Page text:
March 22, 2021

C is for Camelot

         (My A-Z Blog Challenge theme this year is Mythical and Imaginary Places.  Be sure to check out all my fellow A-Z Bloggers at the Master List.)
        Camelot is King Arthur’s castle and court in the famous medieval romances about that noble king and his knights.  Although it was certainly supposed to be in Great Britain, its precise location is usually mysteriously vague, as befitted tales of chivalric romance.  However, people have naturally tried since the fifteenth century to identify it with some real historical place.  Despite the popularity of this game of hide and seek, I’m going to ignore all those theories today, because in my opinion they are missing the point.  The point of Camelot is its symbolism, evoking all the chivalry, romance, adventure, and nobility of King Arthur’s realm.
        King Arthur didn’t always live in Camelot.  In the early versions of Arthurian legend he travels around from court to court, his principal seat being at Caerleon, which is an actual city in southeast Wales.  Geoffrey of Monmouth placed Arthur here in his Historia Regum Britanniae (c. 1136).  Camelot is first mentioned by Chrétien de Troyes in the 1170s, but not until the thirteenth century French romances does Camelot begin to gain importance - and even then it’s only one of a number of cities and palaces associated with Arthur and his court.  It was Thomas Malory in his fifteenth century Le Morte d’Arthur who gave us the image of Camelot that we have now.
        So, what can we say about Camelot?  It’s located on a river downstream from Astolat/Shalott, surrounded by beautiful forests and meadows suitable for jousts.  It has many magnificent churches, including the spectacular St Stephen’s cathedral, and the architecture of the city and palace are particularly impressive.  Nowadays we picture this architecture in the wholly anachronistic High Gothic style of the Middle Ages, despite the fact that any historical Arthur lived around 600 years earlier.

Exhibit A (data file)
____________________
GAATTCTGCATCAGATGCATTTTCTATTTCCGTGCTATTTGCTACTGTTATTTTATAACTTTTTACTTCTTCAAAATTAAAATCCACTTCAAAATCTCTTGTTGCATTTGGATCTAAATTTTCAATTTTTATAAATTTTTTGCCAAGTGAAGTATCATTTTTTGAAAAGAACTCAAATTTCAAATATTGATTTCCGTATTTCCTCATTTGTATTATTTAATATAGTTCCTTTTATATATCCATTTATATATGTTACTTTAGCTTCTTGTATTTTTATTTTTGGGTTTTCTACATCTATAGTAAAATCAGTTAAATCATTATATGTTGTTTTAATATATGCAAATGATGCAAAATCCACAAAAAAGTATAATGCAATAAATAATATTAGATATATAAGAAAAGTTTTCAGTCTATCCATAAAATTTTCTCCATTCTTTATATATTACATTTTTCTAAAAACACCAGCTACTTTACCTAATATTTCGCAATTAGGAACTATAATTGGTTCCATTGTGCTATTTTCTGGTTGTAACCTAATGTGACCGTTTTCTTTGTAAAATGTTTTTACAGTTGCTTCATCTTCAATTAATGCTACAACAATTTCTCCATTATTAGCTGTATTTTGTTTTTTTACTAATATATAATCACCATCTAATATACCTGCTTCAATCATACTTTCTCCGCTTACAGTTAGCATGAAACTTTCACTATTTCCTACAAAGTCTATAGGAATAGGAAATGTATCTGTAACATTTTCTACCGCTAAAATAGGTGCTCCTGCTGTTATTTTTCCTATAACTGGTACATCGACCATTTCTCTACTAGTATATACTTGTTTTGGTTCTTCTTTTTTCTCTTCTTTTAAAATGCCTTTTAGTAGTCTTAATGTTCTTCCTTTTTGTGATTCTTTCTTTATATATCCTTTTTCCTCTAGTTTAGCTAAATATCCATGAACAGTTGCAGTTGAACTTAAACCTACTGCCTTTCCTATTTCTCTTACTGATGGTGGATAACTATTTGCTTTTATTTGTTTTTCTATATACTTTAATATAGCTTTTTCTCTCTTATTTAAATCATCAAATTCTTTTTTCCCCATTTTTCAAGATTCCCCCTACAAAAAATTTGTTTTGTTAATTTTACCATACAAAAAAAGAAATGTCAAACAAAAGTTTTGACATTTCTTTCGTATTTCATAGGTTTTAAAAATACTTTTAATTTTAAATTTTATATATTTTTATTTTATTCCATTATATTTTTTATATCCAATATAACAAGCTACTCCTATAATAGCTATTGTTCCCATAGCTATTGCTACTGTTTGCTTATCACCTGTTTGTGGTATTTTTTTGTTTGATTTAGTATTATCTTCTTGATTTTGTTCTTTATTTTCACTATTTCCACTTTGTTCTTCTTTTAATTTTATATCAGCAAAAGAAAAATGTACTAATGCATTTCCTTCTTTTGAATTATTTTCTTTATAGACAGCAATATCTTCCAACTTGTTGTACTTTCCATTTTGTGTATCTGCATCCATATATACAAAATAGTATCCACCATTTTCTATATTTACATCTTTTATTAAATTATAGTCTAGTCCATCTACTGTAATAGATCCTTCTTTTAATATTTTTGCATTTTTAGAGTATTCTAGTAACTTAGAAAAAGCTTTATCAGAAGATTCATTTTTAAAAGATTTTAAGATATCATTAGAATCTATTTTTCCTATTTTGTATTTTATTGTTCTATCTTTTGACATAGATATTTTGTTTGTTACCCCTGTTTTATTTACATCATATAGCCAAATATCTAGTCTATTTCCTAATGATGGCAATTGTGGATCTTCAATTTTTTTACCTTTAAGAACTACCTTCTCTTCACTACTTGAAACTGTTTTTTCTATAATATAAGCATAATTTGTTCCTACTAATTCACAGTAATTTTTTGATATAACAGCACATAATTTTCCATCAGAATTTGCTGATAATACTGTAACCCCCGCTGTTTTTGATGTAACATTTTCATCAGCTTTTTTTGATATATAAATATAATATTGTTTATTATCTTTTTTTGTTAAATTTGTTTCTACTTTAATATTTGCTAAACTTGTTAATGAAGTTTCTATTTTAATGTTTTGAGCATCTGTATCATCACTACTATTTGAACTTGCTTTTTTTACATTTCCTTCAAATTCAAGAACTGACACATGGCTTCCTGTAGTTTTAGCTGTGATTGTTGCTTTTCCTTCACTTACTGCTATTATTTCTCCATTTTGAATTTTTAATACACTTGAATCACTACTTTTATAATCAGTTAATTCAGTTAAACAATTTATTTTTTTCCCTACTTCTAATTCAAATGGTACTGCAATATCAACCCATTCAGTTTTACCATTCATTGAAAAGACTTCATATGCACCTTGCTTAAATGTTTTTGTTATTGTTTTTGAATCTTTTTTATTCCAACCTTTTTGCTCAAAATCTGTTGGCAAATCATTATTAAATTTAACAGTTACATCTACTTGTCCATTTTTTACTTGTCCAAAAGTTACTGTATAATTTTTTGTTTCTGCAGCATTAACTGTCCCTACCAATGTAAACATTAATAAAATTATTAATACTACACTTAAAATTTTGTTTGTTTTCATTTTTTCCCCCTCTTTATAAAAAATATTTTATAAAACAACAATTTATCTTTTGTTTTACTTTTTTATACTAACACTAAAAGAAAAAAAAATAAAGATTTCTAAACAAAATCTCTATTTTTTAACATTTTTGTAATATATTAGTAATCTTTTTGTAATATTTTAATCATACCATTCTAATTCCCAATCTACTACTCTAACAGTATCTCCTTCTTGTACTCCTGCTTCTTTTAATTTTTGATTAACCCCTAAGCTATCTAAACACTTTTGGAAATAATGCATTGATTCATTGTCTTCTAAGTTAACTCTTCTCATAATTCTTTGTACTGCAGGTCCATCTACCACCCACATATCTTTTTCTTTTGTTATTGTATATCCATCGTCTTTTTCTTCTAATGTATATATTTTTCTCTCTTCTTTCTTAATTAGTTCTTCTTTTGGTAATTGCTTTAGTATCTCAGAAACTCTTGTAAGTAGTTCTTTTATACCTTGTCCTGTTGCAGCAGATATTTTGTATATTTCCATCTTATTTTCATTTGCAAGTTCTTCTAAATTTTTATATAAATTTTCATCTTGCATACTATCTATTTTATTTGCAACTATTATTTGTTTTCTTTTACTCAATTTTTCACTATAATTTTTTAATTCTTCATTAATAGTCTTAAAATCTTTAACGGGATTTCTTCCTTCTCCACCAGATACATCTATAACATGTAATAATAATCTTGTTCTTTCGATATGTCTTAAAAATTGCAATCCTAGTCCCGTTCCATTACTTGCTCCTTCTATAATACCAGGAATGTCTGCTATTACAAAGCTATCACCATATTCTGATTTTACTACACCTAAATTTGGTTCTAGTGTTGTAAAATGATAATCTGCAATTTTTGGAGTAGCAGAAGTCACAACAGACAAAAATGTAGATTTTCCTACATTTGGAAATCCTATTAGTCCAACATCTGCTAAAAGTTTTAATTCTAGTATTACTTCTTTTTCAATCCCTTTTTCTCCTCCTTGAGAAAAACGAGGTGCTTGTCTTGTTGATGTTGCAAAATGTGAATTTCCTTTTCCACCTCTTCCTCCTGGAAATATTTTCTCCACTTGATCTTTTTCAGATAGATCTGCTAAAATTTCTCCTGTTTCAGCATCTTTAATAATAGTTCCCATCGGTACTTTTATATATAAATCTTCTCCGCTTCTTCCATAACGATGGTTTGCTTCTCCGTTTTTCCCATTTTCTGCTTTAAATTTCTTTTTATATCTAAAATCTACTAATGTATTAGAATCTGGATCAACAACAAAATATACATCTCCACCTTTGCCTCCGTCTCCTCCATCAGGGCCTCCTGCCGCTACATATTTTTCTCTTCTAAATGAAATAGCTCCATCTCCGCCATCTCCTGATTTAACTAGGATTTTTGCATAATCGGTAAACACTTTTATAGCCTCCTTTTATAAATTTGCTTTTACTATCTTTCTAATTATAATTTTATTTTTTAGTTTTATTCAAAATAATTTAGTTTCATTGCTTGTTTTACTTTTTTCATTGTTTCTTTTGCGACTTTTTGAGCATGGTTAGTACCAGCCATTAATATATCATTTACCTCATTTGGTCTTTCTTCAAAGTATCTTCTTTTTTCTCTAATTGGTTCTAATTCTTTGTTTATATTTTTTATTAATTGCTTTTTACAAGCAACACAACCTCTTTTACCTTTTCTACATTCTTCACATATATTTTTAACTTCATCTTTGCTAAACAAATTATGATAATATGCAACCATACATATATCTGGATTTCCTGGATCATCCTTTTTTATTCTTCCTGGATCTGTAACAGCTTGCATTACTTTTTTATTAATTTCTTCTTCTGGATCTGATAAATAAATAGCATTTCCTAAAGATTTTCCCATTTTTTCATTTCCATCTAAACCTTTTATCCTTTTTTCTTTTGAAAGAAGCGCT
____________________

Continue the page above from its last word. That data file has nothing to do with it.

Camelot is usually depicted as the very essence of a fairy tale castle, though perhaps with a little extra fortress thrown in, as in the wood engraving by Gustave Doré.  Here Camelot sprouts from the sheer cliffs, towering over the many-spired city you can just see in the valley below.  However, these travellers approaching Camelot seem to be in a wilder wasteland than I would consider quite as idyllic as Camelot’s setting should be.  This does not look conducive to jousting tournaments.
        For my second illustration, I have a view from the first quarter of the fourteenth century.  It was standard procedure at the time to illustrate everything with contemporary clothing, architecture, etc, which works out just about right in this case.  Even though the illuminator of this manuscript would have thought of Camelot as ancient history, he (or she) nevertheless illustrated it with the medieval architecture of his own time, making it fit our twenty-first century notions of how Camelot should look.
        This anachronism is just fine, because after all, trying to make Camelot fit into real-life history is missing the point as much as trying to place it in real-life geography.  As a symbol of all our rosiest, most romantic notions about chivalrous knights of the Round Table and the courtly ladies to whom they dedicated their quests, it is perfectly appropriate that it should be grander, more beautiful - and cleaner and more comfortable - than any historical place could have been.  It stands for Arthur’s ideals of justice and honor, Lancelot’s prowess and heroism, Guinevere’s beauty, and Merlin’s magic.  It stands for a brief and shining period when chivalry and romance were supreme, before it all fell apart.